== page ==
She points to American Express, which assigns employees to one of four categories – Hub, Club, Roam and Home. Hub entails a fixed role in an office. Club means flexible roles divided between the office and other locations. Home is as it suggests – working three or more days a week from home. Roam means almost always on the road at different offices or with clients.
“This is probably the way forward for most companies,” says Ms James. “But you have to put in active strategies for managing this. Amex will have team days and events so there is more cohesion.”
Flexible working might not be for everyone. Older people more used to being at their desk, for example, might resist change but companies will have to offer some form of it or risk being “left behind”, she says.
Alan Leaman, chief executive of the UK’s Management Consultancies Association, says most resistance to flexible working would be cultural. “Some people will say ‘I never had it on the way up and I’m sure clients don’t like it’ so organisations will need to tease out these problems with debate and discussion,” he says. “Some people might feel they’re letting down colleagues so people need to feel they’ve got permission for flexible working.”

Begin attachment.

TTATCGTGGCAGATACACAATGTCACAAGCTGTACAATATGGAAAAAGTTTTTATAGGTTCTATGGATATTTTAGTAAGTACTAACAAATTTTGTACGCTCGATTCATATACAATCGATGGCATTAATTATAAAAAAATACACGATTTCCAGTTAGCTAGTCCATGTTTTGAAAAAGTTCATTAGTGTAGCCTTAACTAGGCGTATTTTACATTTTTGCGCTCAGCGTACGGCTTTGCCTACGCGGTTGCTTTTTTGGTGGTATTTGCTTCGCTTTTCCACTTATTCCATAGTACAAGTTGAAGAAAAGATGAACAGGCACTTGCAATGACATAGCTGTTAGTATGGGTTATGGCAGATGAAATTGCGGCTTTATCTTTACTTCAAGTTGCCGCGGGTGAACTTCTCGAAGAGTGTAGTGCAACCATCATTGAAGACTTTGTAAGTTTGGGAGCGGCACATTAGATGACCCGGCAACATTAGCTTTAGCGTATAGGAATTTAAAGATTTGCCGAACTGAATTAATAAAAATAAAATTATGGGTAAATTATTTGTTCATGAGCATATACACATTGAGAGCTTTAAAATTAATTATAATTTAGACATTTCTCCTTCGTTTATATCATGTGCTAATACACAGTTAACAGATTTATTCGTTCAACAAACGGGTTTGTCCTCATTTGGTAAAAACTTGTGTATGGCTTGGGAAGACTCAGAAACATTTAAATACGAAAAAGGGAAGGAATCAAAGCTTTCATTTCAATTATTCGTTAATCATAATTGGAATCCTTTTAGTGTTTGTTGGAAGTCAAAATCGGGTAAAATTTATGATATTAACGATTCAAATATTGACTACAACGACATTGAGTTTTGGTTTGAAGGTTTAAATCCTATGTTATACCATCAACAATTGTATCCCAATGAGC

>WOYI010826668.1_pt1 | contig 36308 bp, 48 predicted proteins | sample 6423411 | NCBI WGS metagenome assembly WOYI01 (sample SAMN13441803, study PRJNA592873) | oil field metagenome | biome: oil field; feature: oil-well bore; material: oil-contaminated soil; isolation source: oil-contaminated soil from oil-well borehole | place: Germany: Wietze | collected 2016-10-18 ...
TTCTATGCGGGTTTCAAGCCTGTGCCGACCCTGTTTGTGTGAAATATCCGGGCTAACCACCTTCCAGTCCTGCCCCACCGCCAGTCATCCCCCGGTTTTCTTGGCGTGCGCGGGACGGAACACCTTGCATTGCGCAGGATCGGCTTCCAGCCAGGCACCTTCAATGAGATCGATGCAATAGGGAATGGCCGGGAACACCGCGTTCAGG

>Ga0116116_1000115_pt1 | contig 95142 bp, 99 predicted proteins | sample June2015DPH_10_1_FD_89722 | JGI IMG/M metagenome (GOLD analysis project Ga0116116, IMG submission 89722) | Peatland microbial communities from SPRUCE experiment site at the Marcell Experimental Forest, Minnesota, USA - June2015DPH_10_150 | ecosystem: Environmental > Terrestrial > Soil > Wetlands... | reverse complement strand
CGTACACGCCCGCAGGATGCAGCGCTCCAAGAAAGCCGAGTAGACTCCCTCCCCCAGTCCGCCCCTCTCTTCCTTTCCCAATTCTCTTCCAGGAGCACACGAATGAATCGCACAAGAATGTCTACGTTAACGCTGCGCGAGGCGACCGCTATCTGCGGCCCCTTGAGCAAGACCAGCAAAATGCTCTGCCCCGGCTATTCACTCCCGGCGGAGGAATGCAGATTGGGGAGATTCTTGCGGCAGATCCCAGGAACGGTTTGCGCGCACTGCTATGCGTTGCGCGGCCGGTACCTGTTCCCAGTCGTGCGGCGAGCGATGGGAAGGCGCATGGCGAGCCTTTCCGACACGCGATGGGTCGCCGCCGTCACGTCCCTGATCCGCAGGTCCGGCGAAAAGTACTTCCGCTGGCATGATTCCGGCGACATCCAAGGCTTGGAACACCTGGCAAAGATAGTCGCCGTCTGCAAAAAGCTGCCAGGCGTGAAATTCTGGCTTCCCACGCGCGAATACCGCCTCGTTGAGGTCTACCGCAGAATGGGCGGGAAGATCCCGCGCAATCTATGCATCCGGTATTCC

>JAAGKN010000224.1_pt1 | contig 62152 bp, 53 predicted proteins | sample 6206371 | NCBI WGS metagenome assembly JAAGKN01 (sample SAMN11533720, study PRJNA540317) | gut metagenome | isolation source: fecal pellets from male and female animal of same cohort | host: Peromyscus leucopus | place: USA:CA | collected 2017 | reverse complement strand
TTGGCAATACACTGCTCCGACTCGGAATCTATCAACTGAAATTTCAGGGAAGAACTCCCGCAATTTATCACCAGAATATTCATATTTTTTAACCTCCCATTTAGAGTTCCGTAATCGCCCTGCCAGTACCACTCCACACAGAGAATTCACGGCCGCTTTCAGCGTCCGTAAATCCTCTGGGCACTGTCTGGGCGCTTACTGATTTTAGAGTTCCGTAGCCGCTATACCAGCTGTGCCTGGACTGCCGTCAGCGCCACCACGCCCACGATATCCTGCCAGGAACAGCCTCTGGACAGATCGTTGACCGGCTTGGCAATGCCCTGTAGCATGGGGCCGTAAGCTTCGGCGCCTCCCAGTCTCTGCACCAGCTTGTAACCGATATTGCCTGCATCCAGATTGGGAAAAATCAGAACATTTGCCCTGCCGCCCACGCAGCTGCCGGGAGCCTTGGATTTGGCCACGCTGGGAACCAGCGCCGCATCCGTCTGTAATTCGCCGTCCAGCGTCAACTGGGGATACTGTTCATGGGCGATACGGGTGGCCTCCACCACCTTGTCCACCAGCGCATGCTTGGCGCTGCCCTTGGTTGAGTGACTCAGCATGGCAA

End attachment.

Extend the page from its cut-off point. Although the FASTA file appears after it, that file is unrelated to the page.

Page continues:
But with clients caring more about outcomes than “time and materials”, a more collaborative and less hierarchical style of leadership becomes imperative.
When it comes to agency and contract workers, employers also have to navigate a far from easy maze of regulation, says James Cox, head of the London employment practice at global law firm Gibson, Dunn & Crutcher.
“Agency workers are subject to a high degree of regulation and can be entitled to the same pay and conditions as other full-time staff and this can be a headache for employers,” he says. “These blurred lines can discourage companies from using agency workers and others on a short-term basis.”
The law is still developing and has yet to catch up with new developments, such as zero-hours contracts that do not guarantee regular work for employees, he says.
The best people have choices so the best companies will do all they can to get them, says Mike Cullen, global managing partner for talent at EY, the professional services firm.
The company has consciously moved towards an “output-focused, trust-based environment”, he says.
“A significant proportion of our people are not on-site and we don’t know where they are and we’ve always had technology underpinning this. Looking to the future, we want to double our workforce but we don’t want the fixed cost of real estate to double as well.”